The provider of cloud-based services for traditional and e-commerce retailers posted revenue growth of just 1.6% in the first quarter

Key Takeaways:

  • Dmall’s revenue growth slowed sharply in the first quarter, and probably would have contracted without its founder’s strong business ties
  • The provider of cloud-based services for traditional retailers and e-commerce companies said it expects to break even next year


By Doug Young

The clock is ticking on retail cloud services provider Dmall Inc., which revealed in an updated prospectus for its planned Hong Kong IPO that it is quickly exhausting its limited cash pile. The company, which is closely tied to domestic retailing giant Wumei, also known as Wumart, estimated its current financial resources are sufficient to fund its operations for just the next 12 months.

That makes the completion of its IPO that much more crucial, since the new listing could significantly boost its cash reserves that stood at just 477 million yuan ($66 million) at the end of March, according to the updated prospectus filed last Thursday. There’s just one problem, namely, that Dmall’s business isn’t going anywhere fast, slowing sharply in the six months since it filed its original prospectus last December.

But Dmall says it has the situation under control, and is improving its performance by focusing on its highest margin businesses and also controlling costs. As a result, it forecast it would break even by next year, which should theoretically stabilize its cash position.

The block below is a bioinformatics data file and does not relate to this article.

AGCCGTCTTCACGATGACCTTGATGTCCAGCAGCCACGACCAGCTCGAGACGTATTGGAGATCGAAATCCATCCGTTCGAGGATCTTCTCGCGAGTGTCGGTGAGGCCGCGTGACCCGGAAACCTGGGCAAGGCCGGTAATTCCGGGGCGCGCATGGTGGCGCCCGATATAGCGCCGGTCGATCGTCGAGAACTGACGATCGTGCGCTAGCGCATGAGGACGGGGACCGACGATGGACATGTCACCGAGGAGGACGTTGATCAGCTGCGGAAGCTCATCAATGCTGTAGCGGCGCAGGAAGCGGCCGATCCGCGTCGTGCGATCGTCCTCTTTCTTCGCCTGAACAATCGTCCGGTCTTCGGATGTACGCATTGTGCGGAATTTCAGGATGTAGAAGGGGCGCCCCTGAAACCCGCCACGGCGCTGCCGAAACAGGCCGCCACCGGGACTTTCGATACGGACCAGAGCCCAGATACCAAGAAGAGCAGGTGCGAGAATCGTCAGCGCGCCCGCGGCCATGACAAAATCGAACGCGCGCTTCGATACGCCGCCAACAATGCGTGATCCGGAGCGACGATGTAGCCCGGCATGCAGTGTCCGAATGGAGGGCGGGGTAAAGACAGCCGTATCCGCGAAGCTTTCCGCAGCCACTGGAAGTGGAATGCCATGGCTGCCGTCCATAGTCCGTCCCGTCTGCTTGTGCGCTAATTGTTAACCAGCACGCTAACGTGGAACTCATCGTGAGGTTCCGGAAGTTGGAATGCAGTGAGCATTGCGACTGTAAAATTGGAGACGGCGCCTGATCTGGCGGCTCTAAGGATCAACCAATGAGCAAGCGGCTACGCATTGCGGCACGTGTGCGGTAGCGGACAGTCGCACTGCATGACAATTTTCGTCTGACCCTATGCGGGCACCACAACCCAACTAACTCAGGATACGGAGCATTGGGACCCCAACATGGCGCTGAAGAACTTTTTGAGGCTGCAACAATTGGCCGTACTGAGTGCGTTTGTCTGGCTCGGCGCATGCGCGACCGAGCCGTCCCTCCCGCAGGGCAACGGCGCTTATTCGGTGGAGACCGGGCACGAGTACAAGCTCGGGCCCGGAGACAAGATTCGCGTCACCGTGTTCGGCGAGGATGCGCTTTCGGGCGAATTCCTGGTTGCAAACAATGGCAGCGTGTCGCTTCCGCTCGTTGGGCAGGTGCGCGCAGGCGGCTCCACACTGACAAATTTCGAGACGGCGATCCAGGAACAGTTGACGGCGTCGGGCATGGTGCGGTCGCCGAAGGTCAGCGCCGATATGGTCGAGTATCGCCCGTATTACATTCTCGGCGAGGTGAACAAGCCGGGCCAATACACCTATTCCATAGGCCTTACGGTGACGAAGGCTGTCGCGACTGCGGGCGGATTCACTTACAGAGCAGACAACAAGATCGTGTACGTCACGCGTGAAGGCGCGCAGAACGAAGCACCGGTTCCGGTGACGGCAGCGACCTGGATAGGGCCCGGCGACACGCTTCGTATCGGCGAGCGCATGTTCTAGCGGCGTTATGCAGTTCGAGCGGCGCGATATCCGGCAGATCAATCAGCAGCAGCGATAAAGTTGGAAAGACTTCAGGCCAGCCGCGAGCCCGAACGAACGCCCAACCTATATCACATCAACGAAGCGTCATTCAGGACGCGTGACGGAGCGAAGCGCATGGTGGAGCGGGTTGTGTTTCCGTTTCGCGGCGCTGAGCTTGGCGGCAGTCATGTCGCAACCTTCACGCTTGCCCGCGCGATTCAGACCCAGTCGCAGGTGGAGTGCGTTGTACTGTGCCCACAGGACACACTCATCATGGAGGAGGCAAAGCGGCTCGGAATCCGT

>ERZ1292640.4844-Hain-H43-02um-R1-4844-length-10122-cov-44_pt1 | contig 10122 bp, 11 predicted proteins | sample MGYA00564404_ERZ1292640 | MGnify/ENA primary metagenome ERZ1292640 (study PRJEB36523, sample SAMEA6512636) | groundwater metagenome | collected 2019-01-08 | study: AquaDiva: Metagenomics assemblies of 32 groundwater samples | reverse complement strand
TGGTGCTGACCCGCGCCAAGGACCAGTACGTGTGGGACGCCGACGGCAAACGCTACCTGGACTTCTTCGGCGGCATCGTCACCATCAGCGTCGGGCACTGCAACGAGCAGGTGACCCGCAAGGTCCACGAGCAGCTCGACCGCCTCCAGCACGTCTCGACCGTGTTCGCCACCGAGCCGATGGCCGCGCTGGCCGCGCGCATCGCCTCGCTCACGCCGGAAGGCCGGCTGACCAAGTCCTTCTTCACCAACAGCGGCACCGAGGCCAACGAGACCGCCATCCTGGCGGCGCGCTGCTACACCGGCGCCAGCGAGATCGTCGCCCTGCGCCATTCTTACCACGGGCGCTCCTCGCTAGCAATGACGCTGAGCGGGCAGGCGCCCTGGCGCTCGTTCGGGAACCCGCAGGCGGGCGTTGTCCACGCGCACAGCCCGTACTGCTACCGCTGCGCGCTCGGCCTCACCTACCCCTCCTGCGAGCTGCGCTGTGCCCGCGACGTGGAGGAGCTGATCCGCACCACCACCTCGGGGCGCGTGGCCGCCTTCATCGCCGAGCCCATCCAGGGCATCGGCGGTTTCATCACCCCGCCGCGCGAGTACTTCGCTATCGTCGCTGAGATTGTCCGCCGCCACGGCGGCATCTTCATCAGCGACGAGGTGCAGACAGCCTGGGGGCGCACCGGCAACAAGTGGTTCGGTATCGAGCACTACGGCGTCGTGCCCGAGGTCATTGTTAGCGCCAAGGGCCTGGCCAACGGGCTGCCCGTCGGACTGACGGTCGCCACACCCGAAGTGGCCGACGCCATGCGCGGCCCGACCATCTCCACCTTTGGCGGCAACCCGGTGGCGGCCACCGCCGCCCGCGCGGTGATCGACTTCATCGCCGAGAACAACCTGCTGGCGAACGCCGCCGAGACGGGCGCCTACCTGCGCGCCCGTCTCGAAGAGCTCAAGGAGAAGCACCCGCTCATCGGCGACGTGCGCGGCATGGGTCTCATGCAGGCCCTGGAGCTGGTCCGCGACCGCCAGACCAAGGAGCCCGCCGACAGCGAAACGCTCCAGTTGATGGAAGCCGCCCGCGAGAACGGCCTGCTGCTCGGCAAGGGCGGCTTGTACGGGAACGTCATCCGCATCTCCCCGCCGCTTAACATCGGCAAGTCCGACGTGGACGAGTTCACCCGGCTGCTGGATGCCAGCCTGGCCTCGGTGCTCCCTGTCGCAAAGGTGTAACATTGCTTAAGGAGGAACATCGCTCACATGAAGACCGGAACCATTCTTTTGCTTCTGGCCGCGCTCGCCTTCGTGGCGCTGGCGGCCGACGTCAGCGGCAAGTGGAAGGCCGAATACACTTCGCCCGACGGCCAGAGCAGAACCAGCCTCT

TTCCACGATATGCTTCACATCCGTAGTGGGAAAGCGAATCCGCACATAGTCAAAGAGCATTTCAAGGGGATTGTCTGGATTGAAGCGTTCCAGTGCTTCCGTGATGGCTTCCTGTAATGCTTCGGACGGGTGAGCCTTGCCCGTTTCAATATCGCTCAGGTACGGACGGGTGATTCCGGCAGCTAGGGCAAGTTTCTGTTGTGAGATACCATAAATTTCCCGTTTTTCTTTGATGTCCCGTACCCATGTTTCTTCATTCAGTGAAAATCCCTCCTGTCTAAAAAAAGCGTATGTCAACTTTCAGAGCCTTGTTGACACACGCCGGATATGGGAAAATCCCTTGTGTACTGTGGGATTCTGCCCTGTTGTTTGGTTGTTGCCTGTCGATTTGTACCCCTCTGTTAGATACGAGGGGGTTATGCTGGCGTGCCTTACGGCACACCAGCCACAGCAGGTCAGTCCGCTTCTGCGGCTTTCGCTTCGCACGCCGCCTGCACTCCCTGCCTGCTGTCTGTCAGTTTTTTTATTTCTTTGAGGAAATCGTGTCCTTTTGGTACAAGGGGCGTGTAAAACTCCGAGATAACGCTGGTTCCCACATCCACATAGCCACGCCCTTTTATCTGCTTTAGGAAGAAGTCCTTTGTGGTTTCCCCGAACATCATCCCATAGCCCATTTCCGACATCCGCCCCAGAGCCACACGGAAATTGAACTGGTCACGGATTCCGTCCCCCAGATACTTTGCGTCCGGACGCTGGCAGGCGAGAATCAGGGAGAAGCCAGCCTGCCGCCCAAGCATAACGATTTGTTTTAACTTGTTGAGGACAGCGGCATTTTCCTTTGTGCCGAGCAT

We’ll look shortly at Dmall’s latest financials, which don’t look too encouraging due to a sharp business slowdown in this year’s first quarter. But first we’ll examine the company’s valuation, which looks set for a major downward adjustment if and when it finally completes its listing.

Dmall was reportedly worth 21.3 billion yuan as recently as last November when it completed a new financing round. That figure, combined with its latest revenue of 1.5 billion yuan for 2022, would give it a hefty price-to-sales (P/S) of 14.2, which perhaps could be justified if the company’s revenue was still doubling each year like it did between 2019 and 2021.

But those days of heady growth could be in the past, at least based on the company’s anemic 1.6% year-on-year revenue growth in this year’s first quarter, which saw the figure increase to 390 million yuan from 384 million yuan a year earlier.